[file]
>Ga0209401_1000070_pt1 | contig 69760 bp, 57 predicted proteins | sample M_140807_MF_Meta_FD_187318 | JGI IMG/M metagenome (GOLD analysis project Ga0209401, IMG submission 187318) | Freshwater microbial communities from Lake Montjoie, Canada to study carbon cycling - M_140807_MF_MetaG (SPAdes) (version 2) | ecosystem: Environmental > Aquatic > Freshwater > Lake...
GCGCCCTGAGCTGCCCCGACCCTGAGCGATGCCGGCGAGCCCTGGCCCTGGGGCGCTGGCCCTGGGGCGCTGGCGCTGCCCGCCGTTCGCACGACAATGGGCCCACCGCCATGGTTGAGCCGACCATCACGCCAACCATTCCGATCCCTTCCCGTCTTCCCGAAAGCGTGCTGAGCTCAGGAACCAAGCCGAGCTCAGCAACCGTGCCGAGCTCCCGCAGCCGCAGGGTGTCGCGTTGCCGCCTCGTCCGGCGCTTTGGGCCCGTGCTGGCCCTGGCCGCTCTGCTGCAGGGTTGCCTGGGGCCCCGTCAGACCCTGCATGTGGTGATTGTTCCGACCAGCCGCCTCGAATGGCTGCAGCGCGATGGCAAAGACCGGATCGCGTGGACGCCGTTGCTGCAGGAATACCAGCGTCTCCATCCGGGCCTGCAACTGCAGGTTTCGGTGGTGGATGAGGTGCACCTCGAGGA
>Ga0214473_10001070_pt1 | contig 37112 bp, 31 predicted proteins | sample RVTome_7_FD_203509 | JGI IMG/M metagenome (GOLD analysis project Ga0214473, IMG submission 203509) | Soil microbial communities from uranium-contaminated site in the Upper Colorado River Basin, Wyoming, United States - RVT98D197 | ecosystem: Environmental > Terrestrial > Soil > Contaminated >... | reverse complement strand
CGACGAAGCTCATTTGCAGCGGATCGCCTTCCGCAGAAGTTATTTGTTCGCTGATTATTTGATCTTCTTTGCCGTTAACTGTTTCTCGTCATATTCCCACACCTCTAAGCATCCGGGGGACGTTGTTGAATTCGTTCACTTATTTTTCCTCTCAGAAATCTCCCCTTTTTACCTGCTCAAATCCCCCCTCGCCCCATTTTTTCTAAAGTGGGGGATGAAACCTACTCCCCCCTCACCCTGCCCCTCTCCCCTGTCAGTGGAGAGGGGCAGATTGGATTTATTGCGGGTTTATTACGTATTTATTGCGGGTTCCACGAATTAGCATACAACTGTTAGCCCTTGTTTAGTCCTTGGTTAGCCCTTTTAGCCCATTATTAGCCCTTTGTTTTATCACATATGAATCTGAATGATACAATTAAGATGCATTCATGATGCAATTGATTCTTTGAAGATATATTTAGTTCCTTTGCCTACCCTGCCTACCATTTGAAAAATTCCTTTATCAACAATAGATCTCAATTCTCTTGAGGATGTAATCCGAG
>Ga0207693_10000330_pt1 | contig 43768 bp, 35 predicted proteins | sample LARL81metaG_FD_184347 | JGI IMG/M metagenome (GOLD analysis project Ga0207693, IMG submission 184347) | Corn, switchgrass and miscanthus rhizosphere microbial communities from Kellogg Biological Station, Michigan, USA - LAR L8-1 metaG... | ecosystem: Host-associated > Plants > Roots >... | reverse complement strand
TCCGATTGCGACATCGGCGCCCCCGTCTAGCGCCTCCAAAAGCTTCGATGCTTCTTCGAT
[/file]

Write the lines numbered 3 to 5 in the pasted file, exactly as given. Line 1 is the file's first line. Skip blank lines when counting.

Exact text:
>Ga0214473_10001070_pt1 | contig 37112 bp, 31 predicted proteins | sample RVTome_7_FD_203509 | JGI IMG/M metagenome (GOLD analysis project Ga0214473, IMG submission 203509) | Soil microbial communities from uranium-contaminated site in the Upper Colorado River Basin, Wyoming, United States - RVT98D197 | ecosystem: Environmental > Terrestrial > Soil > Contaminated >... | reverse complement strand
CGACGAAGCTCATTTGCAGCGGATCGCCTTCCGCAGAAGTTATTTGTTCGCTGATTATTTGATCTTCTTTGCCGTTAACTGTTTCTCGTCATATTCCCACACCTCTAAGCATCCGGGGGACGTTGTTGAATTCGTTCACTTATTTTTCCTCTCAGAAATCTCCCCTTTTTACCTGCTCAAATCCCCCCTCGCCCCATTTTTTCTAAAGTGGGGGATGAAACCTACTCCCCCCTCACCCTGCCCCTCTCCCCTGTCAGTGGAGAGGGGCAGATTGGATTTATTGCGGGTTTATTACGTATTTATTGCGGGTTCCACGAATTAGCATACAACTGTTAGCCCTTGTTTAGTCCTTGGTTAGCCCTTTTAGCCCATTATTAGCCCTTTGTTTTATCACATATGAATCTGAATGATACAATTAAGATGCATTCATGATGCAATTGATTCTTTGAAGATATATTTAGTTCCTTTGCCTACCCTGCCTACCATTTGAAAAATTCCTTTATCAACAATAGATCTCAATTCTCTTGAGGATGTAATCCGAG
>Ga0207693_10000330_pt1 | contig 43768 bp, 35 predicted proteins | sample LARL81metaG_FD_184347 | JGI IMG/M metagenome (GOLD analysis project Ga0207693, IMG submission 184347) | Corn, switchgrass and miscanthus rhizosphere microbial communities from Kellogg Biological Station, Michigan, USA - LAR L8-1 metaG... | ecosystem: Host-associated > Plants > Roots >... | reverse complement strand